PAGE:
Does Stephen know the secret combination?[The adjective secret tells what kind of combination.]

One-Word Modifiers, Adverb

Adverbs make the meanings of verbs, adjectives, and other adverbs more specific.
EXAMPLES:The car backfired loudly.[The adverb loudly makes the meaning of the verb back fired more specific.]

Phrases Used as Modifiers

Like one-word modifiers, phrases can also be used as adjectives and adverbs.

EXAMPLES: The cat with the short tail is my favorite .[The prepositional phrase with the short tail acts as an adjective that modifies the noun cat.]

Clauses Used as Modifiers

Like words and phrases , clauses can also be used as modifiers.
EXAMPLES: Spaghetti is the food that I like best.[The adjective clause that I like best modifies the noun food.]

Comparison of Adjectives and Adverbs

When adjectives and adverbs are used in comparisons,they take different forms. The specific form they take depends upon how many things are being compared.The different forms of comparison are called degrees of comparison.The three degrees of comparison of modifiers are the positive, the comparative, and the superlative.
The positive degree is used when only one thing is being modified and no comparison is being made
EXAMPLE: Felita is a good book.
The comparative degree is used when two things are being compared.
EXAMPLES:in my opinion,Nilda is a better book than Felita.
The superlative degree is used when three or more things are being compared.
EXAMPLES:Nilda is one of the best books I've read.

Regular Comparison

More one syllable modifiers form the comparative degree by adding -er and the subjective degree by adding-est.Two-syllable modifiers can form the comparative degree by adding -er or by using more. They can form the superlative degree by `adding -est or by using most.


EXAMPLE:

Happy

happier,happiest,;less happy,least happy

Calm

calmer,calmest; less calm, least calm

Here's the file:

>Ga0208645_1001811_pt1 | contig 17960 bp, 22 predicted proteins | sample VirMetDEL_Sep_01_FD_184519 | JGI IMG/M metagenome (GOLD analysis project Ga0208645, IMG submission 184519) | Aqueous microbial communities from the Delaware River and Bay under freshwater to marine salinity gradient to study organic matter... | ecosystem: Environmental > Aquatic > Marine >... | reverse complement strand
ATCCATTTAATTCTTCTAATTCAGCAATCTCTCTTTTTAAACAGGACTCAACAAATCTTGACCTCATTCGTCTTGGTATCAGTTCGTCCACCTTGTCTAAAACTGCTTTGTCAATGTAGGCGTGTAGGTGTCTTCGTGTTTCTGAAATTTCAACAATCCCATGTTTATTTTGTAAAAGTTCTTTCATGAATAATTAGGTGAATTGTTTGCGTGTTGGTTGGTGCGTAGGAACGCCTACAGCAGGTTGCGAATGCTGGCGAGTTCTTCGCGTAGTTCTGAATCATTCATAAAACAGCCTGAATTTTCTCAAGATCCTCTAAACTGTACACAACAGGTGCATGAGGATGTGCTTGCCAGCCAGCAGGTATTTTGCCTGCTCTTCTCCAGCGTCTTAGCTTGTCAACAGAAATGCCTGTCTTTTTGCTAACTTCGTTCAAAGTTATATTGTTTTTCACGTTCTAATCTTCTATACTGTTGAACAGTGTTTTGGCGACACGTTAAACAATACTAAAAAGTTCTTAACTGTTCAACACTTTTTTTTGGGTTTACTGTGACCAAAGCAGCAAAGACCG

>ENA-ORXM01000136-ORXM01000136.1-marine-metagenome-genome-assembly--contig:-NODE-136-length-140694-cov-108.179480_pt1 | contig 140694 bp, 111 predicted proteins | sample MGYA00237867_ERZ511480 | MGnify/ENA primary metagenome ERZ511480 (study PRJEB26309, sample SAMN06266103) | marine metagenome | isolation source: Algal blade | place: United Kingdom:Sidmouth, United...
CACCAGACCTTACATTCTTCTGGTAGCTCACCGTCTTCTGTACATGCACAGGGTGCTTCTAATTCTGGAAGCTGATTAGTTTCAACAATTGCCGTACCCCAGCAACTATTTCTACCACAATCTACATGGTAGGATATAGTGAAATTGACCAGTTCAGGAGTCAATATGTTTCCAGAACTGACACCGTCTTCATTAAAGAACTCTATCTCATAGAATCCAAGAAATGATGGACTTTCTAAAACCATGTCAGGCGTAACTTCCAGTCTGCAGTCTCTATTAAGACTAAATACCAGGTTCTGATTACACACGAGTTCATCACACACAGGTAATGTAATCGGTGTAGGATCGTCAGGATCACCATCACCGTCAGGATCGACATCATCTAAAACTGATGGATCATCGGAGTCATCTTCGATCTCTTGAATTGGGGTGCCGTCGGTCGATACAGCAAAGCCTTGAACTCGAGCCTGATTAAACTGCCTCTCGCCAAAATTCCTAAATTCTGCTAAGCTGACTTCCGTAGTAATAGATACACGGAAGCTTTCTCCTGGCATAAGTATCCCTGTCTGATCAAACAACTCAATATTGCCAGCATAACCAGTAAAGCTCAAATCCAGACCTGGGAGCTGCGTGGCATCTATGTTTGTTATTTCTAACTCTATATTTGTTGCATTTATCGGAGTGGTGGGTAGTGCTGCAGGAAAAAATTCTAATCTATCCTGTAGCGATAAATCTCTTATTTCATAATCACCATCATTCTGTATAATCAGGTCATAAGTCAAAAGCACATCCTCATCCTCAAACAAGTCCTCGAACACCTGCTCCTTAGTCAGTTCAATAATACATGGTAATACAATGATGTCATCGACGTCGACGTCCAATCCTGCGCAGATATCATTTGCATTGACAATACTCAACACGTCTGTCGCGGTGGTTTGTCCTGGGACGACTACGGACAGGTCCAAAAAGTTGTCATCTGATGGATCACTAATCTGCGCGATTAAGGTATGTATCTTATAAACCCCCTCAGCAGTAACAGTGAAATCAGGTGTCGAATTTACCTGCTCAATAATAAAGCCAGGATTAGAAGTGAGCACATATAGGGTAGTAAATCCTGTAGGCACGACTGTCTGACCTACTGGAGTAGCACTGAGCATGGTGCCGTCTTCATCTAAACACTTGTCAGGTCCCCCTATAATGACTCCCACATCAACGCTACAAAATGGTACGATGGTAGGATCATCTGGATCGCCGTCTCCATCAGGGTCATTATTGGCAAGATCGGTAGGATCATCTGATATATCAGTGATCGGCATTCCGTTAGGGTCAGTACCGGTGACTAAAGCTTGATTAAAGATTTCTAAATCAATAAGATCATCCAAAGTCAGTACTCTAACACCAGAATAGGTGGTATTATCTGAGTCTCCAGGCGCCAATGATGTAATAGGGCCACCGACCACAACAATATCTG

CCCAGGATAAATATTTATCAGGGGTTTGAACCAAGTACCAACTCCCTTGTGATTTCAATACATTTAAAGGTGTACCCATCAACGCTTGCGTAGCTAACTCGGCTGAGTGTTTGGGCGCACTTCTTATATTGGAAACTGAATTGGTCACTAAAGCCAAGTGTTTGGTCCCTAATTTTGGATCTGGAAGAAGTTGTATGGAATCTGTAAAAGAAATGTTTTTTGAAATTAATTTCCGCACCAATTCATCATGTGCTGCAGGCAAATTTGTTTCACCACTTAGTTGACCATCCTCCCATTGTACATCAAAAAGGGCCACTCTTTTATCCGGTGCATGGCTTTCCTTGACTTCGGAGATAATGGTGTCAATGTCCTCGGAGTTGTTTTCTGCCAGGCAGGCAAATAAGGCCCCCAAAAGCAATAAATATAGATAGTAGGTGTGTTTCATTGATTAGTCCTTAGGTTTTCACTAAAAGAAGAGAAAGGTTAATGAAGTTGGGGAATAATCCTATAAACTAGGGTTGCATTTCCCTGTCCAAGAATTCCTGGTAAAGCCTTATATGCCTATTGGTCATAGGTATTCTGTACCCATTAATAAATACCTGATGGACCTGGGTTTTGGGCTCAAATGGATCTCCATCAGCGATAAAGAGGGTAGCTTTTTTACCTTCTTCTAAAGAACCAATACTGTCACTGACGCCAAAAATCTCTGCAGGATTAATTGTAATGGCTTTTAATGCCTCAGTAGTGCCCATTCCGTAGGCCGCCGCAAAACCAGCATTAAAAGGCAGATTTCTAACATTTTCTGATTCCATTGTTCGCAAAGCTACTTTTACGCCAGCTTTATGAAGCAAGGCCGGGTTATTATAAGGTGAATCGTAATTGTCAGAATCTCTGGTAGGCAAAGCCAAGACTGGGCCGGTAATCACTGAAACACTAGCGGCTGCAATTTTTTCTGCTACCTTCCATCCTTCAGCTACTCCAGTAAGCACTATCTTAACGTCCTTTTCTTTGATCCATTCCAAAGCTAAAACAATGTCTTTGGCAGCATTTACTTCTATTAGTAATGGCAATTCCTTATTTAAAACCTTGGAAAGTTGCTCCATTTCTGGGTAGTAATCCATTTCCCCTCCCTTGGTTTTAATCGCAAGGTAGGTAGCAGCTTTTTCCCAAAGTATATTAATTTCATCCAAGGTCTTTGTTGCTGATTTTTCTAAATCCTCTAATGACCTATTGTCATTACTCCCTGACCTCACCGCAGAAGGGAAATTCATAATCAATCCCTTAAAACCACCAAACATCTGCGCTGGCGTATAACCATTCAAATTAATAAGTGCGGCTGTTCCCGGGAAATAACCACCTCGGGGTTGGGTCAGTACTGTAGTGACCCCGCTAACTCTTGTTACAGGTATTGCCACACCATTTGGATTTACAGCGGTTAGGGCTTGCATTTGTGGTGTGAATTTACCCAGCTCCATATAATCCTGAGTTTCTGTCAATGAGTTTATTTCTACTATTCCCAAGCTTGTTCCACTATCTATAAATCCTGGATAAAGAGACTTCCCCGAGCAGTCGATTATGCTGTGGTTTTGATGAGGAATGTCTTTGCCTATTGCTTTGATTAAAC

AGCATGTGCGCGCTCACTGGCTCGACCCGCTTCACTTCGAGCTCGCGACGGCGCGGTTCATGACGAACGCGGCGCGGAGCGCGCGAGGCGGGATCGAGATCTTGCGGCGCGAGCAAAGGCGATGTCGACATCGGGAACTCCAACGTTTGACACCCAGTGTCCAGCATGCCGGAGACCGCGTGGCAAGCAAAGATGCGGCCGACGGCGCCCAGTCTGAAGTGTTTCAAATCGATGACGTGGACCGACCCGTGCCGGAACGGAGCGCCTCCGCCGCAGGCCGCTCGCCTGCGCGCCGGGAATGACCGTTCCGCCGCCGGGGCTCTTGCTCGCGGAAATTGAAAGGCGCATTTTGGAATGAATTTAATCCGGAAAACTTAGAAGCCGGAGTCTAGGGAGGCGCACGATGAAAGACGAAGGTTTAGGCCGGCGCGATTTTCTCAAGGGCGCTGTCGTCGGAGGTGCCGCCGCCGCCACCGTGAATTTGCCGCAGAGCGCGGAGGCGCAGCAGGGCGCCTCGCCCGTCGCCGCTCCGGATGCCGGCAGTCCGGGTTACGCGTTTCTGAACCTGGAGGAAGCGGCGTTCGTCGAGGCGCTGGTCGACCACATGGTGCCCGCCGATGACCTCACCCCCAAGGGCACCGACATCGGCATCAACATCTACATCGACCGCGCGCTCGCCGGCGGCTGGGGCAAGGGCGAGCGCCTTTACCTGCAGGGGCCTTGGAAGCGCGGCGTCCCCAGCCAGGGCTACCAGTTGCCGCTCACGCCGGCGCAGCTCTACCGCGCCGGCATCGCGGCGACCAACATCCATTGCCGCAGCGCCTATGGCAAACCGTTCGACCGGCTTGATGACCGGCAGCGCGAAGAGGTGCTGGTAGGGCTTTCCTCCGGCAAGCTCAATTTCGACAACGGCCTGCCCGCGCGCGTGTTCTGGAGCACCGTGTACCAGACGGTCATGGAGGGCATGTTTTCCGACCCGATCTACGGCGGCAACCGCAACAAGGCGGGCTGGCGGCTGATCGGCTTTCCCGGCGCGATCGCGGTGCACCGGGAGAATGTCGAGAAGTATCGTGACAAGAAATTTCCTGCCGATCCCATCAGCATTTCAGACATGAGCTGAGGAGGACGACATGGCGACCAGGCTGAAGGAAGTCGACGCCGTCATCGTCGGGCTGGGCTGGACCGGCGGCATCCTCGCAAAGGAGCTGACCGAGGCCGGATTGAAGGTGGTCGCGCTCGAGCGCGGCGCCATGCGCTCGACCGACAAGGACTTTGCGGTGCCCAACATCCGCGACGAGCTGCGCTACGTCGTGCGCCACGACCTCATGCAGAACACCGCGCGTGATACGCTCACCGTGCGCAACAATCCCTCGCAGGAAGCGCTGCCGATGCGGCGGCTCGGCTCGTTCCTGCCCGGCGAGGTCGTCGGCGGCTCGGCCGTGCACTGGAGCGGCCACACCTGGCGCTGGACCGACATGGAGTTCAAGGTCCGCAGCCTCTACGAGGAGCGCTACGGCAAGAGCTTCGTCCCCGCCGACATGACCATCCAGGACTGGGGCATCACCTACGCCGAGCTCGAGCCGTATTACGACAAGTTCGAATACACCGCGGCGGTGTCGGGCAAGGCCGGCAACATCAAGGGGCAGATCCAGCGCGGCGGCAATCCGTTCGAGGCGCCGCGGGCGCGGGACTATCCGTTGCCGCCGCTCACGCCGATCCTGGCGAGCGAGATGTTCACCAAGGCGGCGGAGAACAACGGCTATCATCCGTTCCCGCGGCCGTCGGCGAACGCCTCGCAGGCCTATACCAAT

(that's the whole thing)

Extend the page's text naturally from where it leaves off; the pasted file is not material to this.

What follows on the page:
Irregular Comparison

Some modifiers do not form their comparative and superlative degrees by using the regular methods.You do not need to add -erl -est, more/most, or less/least to an irregular comparison. For example, worse, all by itself, is the comparative form of bad. Worser and more worse are non-standard forms.

EXAMPLES:

Word:many

Let's see which of the two teams can wash___cars.

Answer: more

Special Problems in Using Modifiers

The modifiers good and well have different uses.Use good to modify a noun or a pronoun.
EXAMPLES:The farmers had a good crop this year.[The adjective good modifies the noun crop.]
The book was better than the movie.[The adjective better modifies the noun book.]

Avoid using Double Comparison

A double comparison is the use of both -er and more (or less) or both -est and most(or least) to form a single comparison.When you make a comparison, use only one of these forms,not both.
EXAMPLES:
NONSTANDARD:That was the actor's most scariest role.
STANDARD:That was the actor's scariest role.

Double Negatives

Negative words are a common part of everyday speaking and writing.These words include the modifiers no,not,never,and hardly.Notice how negative words change the meaning of the following sentences.
EXAMPLES:
POSITIVE: We can count in Spanish.
NEGATIVE: We cannot count in Spanish.

Placement of Modifiers

Place modifying words,phrases,and clauses as close as possible to the words they modifying.Notice how the meaning of the following sentences changes when the position of the phrase from Brazil changes.
EXAMPLES: The singer from Brazil gave a radio interview for her fans.[The phrase modifies singer.]
The singer gave a radio interview for her fans from Brazil.[The phrase modifies fans.]

Adjectives and Adverbs

The placement of an adjective or adverb may affect the meaning of a sentence.Avoid placing an adjective or adverb so that it appears to modify a word that you didn't mean it to modify.
EXAMPLE:Jackie borrowed some camping equipment only for the weekend.[She borrowed the equipment for the weekend, not for any other time.]

Prepositional Phrases

A prepositional phrase includes a preposition, the object of the preposition, and any modifiers of that object. A prepositional phrase used as an adjective generally should be placed directly after the word it modifies.

EXAMPLE:
MISPLACED: Ms. Ruiz got a sweater for her dog with a snowflake pattern.
CLEAR: Ms.Ruiz got a sweater with a snowflake pattern for her dog.

Adjective Clauses

An adjective clause modifies a noun or a pronoun.Most adjective clauses begin with a relative pronoun-that,which,who,whom,or whose.

EXAMPLE:
MISPLACED: Mrs.Chu gives the sculptures to her friends that she carves.[Does Mrs. Chu carve her friends?]
CLEAR: Mrs.Chu gives the sculptures that she carves to her friends.